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Mutat Res. 2013 Sep;749(1-2):49-57. doi: 10.1016/j.mrfmmm.2013.05.004. Epub 2013 Jun 6.

The rate of spontaneous mutations in human myeloid cells.

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  • 1Division of Hematology, Department of Veterans Affairs New York Harbor Healthcare System, United States; Division of Hematology, Department of Medicine, NYU School of Medicine and the NYU Langone Cancer Center, United States. Electronic address: david.araten@nyumc.org.

Abstract

The mutation rate (μ) is likely to be a key parameter in leukemogenesis, but historically, it has been difficult to measure in humans. The PIG-A gene has some advantages for the detection of spontaneous mutations because it is X-linked, and therefore only one mutation is required to disrupt its function. Furthermore, the PIG-A-null phenotype is readily detected by flow cytometry. Using PIG-A, we have now provided the first in vitro measurement of μ in myeloid cells, using cultures of CD34+ cells that are transduced with either the AML-ETO or the MLL-AF9 fusion genes and expanded with cytokines. For the AML-ETO cultures, the median μ value was ∼9.4×10(-7) (range ∼3.6-23×10(-7)) per cell division. In contrast, few spontaneous mutations were observed in the MLL-AF9 cultures. Knockdown of p53 or introduction of mutant NRAS or FLT3 alleles did not have much of an effect on μ. Based on these data, we provide a model to predict whether hypermutability must occur in the process of leukemogenesis.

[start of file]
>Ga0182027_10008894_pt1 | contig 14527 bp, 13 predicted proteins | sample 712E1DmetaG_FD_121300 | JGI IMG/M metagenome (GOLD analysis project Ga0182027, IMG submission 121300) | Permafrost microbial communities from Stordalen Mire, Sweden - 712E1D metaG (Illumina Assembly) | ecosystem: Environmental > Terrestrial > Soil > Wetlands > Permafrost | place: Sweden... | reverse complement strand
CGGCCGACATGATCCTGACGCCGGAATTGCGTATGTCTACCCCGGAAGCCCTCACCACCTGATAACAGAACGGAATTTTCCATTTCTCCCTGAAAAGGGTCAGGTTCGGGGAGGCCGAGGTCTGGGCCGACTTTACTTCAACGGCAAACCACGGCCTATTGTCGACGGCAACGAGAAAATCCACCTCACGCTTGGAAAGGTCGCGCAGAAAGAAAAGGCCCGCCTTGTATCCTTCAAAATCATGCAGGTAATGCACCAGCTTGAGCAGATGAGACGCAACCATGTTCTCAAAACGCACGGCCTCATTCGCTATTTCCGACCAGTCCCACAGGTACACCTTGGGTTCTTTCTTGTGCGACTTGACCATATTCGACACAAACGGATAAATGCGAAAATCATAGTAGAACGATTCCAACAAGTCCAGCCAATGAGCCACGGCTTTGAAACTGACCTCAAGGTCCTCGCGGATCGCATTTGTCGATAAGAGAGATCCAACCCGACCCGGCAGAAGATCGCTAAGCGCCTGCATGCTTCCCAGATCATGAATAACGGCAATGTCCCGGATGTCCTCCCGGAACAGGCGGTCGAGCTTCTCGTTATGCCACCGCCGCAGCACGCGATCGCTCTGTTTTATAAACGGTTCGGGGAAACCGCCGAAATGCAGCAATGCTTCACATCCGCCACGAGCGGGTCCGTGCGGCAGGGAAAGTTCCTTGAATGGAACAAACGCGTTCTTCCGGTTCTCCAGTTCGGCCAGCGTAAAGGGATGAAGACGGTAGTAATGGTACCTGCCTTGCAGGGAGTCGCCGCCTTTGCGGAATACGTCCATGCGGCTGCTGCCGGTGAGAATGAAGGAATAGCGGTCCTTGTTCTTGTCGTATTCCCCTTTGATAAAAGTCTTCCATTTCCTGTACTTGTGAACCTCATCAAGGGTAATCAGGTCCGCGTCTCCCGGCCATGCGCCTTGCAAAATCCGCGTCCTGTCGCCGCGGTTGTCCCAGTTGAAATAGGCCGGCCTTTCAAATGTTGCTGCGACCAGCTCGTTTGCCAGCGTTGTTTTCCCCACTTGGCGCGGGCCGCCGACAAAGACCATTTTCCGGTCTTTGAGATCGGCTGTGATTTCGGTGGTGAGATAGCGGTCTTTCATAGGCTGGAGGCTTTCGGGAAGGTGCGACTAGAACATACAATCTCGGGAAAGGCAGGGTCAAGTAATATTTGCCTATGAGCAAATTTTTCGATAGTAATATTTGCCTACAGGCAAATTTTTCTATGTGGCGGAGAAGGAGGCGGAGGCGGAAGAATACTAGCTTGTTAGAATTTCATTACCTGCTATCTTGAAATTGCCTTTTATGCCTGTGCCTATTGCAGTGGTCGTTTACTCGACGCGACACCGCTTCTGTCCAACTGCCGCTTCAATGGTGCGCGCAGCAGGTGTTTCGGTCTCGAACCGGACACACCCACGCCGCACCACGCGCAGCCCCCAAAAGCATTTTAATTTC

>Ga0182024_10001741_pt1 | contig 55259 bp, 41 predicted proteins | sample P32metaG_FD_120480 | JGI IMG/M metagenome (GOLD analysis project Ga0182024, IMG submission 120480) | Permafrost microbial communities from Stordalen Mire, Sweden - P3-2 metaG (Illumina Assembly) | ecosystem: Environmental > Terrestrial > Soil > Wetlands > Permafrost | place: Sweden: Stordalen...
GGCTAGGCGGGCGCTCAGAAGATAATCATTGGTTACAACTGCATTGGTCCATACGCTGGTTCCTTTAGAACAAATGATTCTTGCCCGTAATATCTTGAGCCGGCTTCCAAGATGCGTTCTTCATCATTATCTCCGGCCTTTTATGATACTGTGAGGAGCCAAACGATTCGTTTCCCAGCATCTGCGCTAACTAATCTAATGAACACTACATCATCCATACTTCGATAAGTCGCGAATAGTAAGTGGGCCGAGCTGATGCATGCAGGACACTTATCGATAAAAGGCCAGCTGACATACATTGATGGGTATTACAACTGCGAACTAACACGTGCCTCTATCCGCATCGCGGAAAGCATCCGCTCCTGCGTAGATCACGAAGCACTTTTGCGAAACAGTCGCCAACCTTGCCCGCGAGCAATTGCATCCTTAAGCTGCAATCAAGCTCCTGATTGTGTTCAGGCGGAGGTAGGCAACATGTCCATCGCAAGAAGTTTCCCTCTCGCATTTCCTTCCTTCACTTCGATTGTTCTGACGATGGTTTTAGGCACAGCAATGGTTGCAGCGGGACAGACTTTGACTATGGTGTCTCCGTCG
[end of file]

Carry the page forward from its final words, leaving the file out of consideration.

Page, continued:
Copyright © 2013 Elsevier B.V. All rights reserved.

KEYWORDS:

AML; B-lymphoblastoid cell lines; BLCLs; GPI; GPI-linked proteins; Human myeloid cultures; Mutation rate; Myeloid leukemia.; PIG-A gene; PNH; Spontaneous somatic mutations; acute myelogenous leukemia; glycosylphosphatidylinositol; paroxysmal nocturnal hemoglobinuria

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